LASTING POWERS OF ATTORNEY: UNDERSTANDING THE ROLE OF THE ATTORNEY
More people are taking out Lasting Powers of Attorney to allow Attorneys to act on their behalf in relation to their Financial and Welfare decisions, if in the future they are unable to act for themselves. Investigations by the Office of the Public Guardian (“OPG”) into the actions of Attorneys are on the rise.
One reason for investigation by the OPG might be as a result of the Attorney misunderstanding his or her role.
Every decision by the Attorney must be in the Donor’s best interests as set out in the Mental Capacity Act 2005 Principles and the Code of Practice. An Attorney cannot benefit from his position. Problems arise where an Attorney takes funds from the Donor, even under a belief that the Donor would have approved this.
Gifts can only be made in certain limited circumstances. A gift can be made to a family member, friend or acquaintance of the Donor on a customary occasion, such as a birth, birthday, wedding or civil partnership and at Christmas or other holiday where it is customary to give gifts. Gifts can also be made to a charity that the Donor might have given to if they had mental capacity. Gifts cannot be made to a person or organisation unconnected to the Donor. Any gift must be reasonable given the size of the person’s estate.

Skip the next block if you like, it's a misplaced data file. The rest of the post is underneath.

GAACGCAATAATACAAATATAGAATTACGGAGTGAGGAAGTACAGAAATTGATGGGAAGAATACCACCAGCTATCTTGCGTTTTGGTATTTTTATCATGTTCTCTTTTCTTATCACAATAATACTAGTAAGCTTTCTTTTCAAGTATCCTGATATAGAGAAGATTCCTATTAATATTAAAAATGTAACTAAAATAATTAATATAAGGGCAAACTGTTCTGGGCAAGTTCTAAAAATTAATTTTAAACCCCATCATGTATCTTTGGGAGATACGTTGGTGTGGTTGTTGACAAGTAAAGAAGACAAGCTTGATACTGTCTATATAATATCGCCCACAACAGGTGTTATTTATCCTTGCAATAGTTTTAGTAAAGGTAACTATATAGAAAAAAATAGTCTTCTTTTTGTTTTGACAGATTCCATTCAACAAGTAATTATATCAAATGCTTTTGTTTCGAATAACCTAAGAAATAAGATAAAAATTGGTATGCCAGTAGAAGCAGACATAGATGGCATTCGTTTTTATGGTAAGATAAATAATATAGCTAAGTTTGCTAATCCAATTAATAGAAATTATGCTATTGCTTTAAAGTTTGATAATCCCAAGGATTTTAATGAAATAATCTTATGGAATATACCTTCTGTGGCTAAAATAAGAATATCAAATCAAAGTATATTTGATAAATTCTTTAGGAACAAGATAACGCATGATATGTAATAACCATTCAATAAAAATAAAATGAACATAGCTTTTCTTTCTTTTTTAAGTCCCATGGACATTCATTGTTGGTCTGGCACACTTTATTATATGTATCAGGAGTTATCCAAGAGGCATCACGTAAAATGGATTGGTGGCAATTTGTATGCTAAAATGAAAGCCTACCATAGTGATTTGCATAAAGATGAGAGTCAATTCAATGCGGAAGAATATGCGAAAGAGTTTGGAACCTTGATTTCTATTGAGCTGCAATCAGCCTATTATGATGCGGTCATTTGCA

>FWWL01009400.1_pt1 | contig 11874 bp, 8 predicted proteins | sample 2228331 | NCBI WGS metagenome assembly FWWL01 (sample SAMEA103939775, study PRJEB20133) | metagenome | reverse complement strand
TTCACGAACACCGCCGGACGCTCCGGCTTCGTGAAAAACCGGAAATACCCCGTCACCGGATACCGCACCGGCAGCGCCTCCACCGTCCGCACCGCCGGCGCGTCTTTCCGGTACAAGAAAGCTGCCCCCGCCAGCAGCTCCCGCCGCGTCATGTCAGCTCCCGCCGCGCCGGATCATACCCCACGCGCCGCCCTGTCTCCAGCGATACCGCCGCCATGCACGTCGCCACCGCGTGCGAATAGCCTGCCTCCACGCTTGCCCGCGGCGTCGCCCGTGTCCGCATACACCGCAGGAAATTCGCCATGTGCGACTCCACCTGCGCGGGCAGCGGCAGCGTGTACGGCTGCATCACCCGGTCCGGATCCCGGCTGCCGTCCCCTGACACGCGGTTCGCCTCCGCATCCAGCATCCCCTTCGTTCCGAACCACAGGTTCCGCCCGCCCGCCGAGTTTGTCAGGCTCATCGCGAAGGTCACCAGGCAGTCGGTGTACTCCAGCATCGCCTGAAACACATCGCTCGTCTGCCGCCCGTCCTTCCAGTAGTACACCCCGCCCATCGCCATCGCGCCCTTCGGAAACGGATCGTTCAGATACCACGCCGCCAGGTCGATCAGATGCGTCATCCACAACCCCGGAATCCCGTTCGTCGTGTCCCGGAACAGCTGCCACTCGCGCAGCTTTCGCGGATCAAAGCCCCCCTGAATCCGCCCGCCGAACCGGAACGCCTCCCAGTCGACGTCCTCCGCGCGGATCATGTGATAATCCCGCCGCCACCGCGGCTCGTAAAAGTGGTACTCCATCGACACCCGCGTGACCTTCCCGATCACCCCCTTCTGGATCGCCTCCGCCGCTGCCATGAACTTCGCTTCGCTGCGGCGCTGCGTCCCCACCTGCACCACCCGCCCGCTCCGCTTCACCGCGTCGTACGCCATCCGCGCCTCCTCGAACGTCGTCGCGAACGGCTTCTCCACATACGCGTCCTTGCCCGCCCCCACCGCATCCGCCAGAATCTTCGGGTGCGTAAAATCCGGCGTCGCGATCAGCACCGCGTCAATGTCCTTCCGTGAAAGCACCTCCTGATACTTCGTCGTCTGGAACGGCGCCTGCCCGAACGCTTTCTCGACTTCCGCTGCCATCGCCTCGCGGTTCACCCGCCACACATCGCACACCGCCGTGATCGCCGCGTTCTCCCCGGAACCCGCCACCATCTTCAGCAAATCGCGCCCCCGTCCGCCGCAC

Attorneys can make investment decisions on behalf of the Donor if this has been specifically authorised by the wording of the LPA document and care must be taken in the drafting.
It is important that anyone appointed as an Attorney takes time to understand their role before acting, and consults a solicitor if they are in any doubt. They can then be assured of acting in the best interests of their loved ones and that they are acting legally at all times.
If you would like any further information or advice then please do not hesitate to contact us on 0113 4673430